No ‘Write’ Rights? You Can Still Customize Excel Views

These quick tricks will help you create a custom view of your Excel worksheet even when someone else holds the &doublequot;write&doublequot; permis...
Bill JelenNovember 2, 2011

Jordan wins a copy of Excel Outside the Box for this week’s question: “I have a shared workbook with other co-workers.  I only need certain columns in the middle of the spreadsheet. I am using the read version because I don’t update the spreadsheet. Even after I deleted the 50 columns to the right of what I needed, the pages remain and I have to go to the end of the page to drag the page all the way to the left to the point at what I need, so I don’t print out 100 copies of blank pages.  Is there a way to avoid having to drag the dotted lineother than to specify printing from page 4 to page 14? It does not work because some of the pages in between are also blanks.”

There are several different ways to attack this problem. While you could try any of these methods, the best long-term solution is to have the people with write-access to the spreadsheet take 3 minutes to set up a custom view for you. Until you can convince them to do the custom view, try any of these methods:

  • Instead of clearing the data in the 50 columns to the right, hide those columns. Select some cells that span the 50 columns. Use Alt+O+C+H in any version; or Home, Format, Hide & Unhide, Hide Columns in Excel 2007/2010; or Format, Column, Hide in Excel 2003. Hiding the columns should prevent the extra blank pages from printing.
  • Reset the print range they’ve defined. Select just the range you want to see. In Excel 2007/2010, use Page Layout, Print Area, Set Print Area. In Excel 2003, use File, Print Area, Set Print Area.
  • Use Print Selection to override the print area. Select the range you want to print. In Excel 2010, when you select File, Print, there is an area that says “Print Active Sheets only print the active sheets”. This area is a dropdown shown in Figure 1. Click the dropdown to see more choices (Figure 2), such as Print Selection. In all prior versions of Excel, Print Selection was located in the Print dialog, clearly visible beneath the From ___ to ___ pages.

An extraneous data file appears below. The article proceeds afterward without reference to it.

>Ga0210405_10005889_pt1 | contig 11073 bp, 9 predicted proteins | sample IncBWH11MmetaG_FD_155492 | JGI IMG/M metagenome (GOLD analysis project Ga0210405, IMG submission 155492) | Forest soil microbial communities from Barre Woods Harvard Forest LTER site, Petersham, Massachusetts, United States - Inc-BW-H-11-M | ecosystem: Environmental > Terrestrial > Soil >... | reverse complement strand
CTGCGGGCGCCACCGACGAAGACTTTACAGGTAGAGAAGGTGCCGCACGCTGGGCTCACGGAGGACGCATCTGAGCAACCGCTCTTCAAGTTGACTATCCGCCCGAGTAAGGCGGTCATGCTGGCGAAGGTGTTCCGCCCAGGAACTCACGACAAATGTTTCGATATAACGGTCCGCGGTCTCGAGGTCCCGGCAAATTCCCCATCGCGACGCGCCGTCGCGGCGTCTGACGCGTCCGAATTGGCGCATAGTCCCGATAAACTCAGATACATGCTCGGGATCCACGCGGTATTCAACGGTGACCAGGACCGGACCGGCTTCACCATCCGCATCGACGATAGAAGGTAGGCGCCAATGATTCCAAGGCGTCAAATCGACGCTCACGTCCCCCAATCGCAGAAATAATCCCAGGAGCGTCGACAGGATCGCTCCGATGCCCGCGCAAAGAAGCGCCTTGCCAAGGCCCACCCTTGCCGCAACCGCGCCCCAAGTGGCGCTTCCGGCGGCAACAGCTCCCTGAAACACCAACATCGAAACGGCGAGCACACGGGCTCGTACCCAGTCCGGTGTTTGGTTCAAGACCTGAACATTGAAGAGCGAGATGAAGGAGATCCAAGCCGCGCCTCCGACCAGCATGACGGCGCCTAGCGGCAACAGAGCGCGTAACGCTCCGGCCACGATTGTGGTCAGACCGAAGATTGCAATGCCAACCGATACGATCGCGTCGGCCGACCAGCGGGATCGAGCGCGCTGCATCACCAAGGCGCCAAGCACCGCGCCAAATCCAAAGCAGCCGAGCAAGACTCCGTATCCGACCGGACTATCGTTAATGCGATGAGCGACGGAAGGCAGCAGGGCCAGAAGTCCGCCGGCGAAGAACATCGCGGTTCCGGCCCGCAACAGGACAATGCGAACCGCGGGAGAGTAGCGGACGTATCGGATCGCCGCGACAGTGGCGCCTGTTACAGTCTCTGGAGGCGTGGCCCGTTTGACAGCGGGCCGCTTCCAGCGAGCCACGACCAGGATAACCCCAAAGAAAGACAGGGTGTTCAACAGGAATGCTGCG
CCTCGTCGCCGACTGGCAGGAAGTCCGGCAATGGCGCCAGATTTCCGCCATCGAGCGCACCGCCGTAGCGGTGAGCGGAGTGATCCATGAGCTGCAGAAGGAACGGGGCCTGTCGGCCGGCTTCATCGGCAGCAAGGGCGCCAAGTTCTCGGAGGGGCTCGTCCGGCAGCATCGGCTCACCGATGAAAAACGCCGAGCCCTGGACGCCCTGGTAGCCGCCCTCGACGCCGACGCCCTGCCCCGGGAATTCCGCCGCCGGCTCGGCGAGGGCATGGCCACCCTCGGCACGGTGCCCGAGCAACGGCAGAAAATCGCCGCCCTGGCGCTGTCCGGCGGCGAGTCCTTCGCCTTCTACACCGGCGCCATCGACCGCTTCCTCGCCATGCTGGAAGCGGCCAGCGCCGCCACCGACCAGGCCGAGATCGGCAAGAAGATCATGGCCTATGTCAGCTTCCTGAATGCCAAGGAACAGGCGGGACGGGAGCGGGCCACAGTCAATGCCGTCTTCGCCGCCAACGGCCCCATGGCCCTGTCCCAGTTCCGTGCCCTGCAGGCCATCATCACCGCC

Fig. 1

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Fig. 2

The easiest long-term solution is to ask someone with write-access to the file to follow these steps to set up a custom view for you. It will not affect his workflow, but it will make your life a tiny bit easier each time you need to print the file.

First, he should set up a view to preserve all his settings. This is really simple and takes a few seconds. Open the file on his machine with write-access. Use View, Custom Views. In the empty Custom Views dialog (Figure 3) click the Add… button.

Fig. 3

Type a name for the original view, perhaps AllData and click OK (Figure 4).

Fig. 4

By setting up the original view, he can easily go back to the print settings that he needs after doing the next steps.

Select the data you want to print. Use Page Setup, Print Area, Set Print Area. Go back to the View, Custom Views, Add…. Create a view called JustXData or Jordan or Subset or anything. This will create a view that you can use.

The person with Write Access should now switch back to the original view. Go to the Custom Views dialog, choose AllData, and click Show (Figure 5).

Fig. 5

At this point, save the file.

The people with write access will always open the file to the AllData view, so they never have to visit the Custom Views dialog again. They can forget all about custom views.

Each time you want to print the file, open the file as read-only. Choose View, Custom Views, double-click the Jordan view, and print. Only your needed columns will print.

Bill Jelen is the author of 33 books about Microsoft Excel, including Pivot Table Data Crunching. Send questions for future articles to the link in the byline for this article. If your question is chosen, you will win a book from CFO and